Fast forward to 2012 and a world in which brand-name versions of chemotherapy drugs can cost many times more than generics. Recent changes in Medicare laws have limited to 6 percent the markup that oncologists can receive to cover their practice costs. That can be a trivial amount when administering a generic drug that costs a few dollars, but a substantial amount for a brand name drug costing hundreds or thousands of dollars. The article's stunning example was a product called leucovorin, available generically since 1952. A new version of the drug, levoleucovorin, "reportedly no more effective and 58 times as expensive," came on the market in 2008. Use of the new product grew and eight months after its launch, there was a shortage of the older, generic product, further perpetuating the overuse of levoleucovorin. That means the health care system swallows the tab for the more expensive drug, and individual patients pay higher co-pays for a branded drug.

    But even this example barely scratches the surface of medical payment realities. Oncologists are among the physicians who spend large amounts of time with patients and whose expertise is crucial in helping cancer patients make decisions. Since oncologists don't perform procedures, like surgery or colonoscopy, they're only reimbursed for time spent talking to patients and can be paid at about the same level as a physician advising a patient about a cough or a headache. The chemotherapy payments evolved, in part, to ensure that cancer doctors earn the income their expertise warrants. (In a future blog, I'll talk about the need for us physicians to accept changes in how we're paid to make financial incentives line up more fairly with our health care system's needs.)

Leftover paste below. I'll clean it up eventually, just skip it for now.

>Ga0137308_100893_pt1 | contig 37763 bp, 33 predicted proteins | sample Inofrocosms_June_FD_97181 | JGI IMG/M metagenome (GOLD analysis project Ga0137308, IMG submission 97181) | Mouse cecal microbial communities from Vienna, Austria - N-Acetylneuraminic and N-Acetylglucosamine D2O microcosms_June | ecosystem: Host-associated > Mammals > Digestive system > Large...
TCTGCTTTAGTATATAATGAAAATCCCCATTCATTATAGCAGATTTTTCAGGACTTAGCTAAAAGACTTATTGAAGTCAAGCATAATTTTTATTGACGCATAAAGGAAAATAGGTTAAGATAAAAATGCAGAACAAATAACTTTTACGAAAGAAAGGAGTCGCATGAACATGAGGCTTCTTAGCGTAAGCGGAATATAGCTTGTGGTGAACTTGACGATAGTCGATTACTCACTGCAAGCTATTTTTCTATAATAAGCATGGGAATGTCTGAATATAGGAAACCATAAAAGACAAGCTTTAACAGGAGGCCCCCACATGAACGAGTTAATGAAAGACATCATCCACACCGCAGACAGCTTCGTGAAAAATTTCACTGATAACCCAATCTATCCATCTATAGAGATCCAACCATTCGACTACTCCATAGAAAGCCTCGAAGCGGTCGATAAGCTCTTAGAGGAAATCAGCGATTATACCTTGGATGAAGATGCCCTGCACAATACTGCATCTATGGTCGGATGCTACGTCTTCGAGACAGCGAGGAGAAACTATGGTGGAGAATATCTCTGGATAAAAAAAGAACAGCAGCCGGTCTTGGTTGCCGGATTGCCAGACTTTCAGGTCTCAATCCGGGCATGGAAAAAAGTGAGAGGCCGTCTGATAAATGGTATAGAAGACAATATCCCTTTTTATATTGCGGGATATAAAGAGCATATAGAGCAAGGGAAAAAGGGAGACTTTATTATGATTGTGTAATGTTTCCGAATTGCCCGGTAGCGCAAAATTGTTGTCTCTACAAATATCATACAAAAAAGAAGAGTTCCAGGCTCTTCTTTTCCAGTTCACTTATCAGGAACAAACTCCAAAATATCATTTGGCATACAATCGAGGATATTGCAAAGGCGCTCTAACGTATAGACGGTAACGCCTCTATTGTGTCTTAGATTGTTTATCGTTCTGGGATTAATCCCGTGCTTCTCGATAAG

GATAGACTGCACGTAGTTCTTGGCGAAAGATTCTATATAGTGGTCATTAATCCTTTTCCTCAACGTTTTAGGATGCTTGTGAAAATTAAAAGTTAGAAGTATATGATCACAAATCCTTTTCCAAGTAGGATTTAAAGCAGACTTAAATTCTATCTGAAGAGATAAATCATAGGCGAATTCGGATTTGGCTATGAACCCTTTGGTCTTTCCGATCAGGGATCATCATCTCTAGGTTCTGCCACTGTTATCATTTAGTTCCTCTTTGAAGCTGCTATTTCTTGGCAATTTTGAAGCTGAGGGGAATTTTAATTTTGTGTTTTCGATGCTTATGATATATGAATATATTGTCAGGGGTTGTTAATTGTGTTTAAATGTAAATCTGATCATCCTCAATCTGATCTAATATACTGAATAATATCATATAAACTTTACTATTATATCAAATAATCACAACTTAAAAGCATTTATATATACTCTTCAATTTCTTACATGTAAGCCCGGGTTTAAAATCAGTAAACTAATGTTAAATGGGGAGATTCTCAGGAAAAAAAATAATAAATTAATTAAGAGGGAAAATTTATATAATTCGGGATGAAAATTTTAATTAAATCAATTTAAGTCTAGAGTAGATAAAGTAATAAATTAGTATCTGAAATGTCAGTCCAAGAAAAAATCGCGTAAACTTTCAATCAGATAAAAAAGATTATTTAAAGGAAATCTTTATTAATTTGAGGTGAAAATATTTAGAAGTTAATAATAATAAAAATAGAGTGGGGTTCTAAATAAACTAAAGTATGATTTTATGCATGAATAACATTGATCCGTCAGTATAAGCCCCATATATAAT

Tracy the hospital Pharmacy should be able to (5.00 / 2) (#17)
    by samsguy18 on Sun Apr 01, 2012 at 06:46:31 PM EST
    Help you out.....before Josh goes home have his attending make arrangements with the in house pharmacy pre-discharge
    The shortages have been getting more severe over the last six to eight  months. I've contacted specific Phamaceutical companies directly demanding an explanation..... I was informed the FDA has been limiting what they can produce for distribution.I've never encountered this problem before.  

    For Certain Meds... (none / 0) (#38)
    by ScottW714 on Mon Apr 02, 2012 at 01:14:56 PM EST
    ...the ones that are commonly abused (schdule I & II), the DEA, not the FDA, sets quotas on the total output for the industry.

    So people who needs them don't get them because the DEA can't do what they are suppose to do, keep drugs off the streets.  So instead of admitting defeat, they make a lot of people suffer by restricting output.

    The quota system is specifically designed to operate within the statutory framework of the CSA, in conjunction with other controls to enable DEA to monitor the movement of controlled substances and certain chemicals into and through the closed system of distribution to help prevent diversion of such substances into the illicit market. Through the quota system, DEA limits the amount of those substances and chemicals manufactured each year to those quantities that will provide for the estimated medical, scientific, research, and industrial needs, lawful export requirements, and the establishment and maintenance of reserve stocks for the United States. All aspects of the closed system of distribution must work together to reduce or eliminate the diversion of controlled substances.

    Other commenters stated that the proposed aggregate production quotas for alfentanil, amphetamine (for sale), codeine (for conversion), codeine (for sale), dihydrocodeine, dihydromorphine, diphenoxylate, hydrocodone (for sale), hydromorphinol, levorphanol, lisdexamfetamine, meperidine, meperidine intermediate A, meperidine intermediate B, meperidine intermediate C, methadone, methadone intermediate, methamphetamine, methylphenidate, morphine (for conversion), morphine (for sale), morphine-N-oxide, nabilone, noroxymorphone (for conversion), noroxymorphone (for sale), opium (tincture), oripavine, oxycodone (for conversion), oxycodone (for sale),


    Add in the fact that drug companies want to maximize profits, so they will produce brand name, rather than generic because of the limits.  Which makes sense and because of the limits, it's virtually impossible for generic pill producers to enter the restricted market.